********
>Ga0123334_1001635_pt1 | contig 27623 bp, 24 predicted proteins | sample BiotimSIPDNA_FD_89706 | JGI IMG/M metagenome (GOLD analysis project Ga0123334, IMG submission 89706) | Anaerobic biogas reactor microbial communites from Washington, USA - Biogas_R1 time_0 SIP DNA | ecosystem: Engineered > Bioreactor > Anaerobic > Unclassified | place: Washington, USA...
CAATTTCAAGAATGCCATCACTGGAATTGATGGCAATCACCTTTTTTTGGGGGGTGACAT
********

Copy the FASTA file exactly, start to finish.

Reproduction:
>Ga0123334_1001635_pt1 | contig 27623 bp, 24 predicted proteins | sample BiotimSIPDNA_FD_89706 | JGI IMG/M metagenome (GOLD analysis project Ga0123334, IMG submission 89706) | Anaerobic biogas reactor microbial communites from Washington, USA - Biogas_R1 time_0 SIP DNA | ecosystem: Engineered > Bioreactor > Anaerobic > Unclassified | place: Washington, USA...
CAATTTCAAGAATGCCATCACTGGAATTGATGGCAATCACCTTTTTTTGGGGGGTGACAT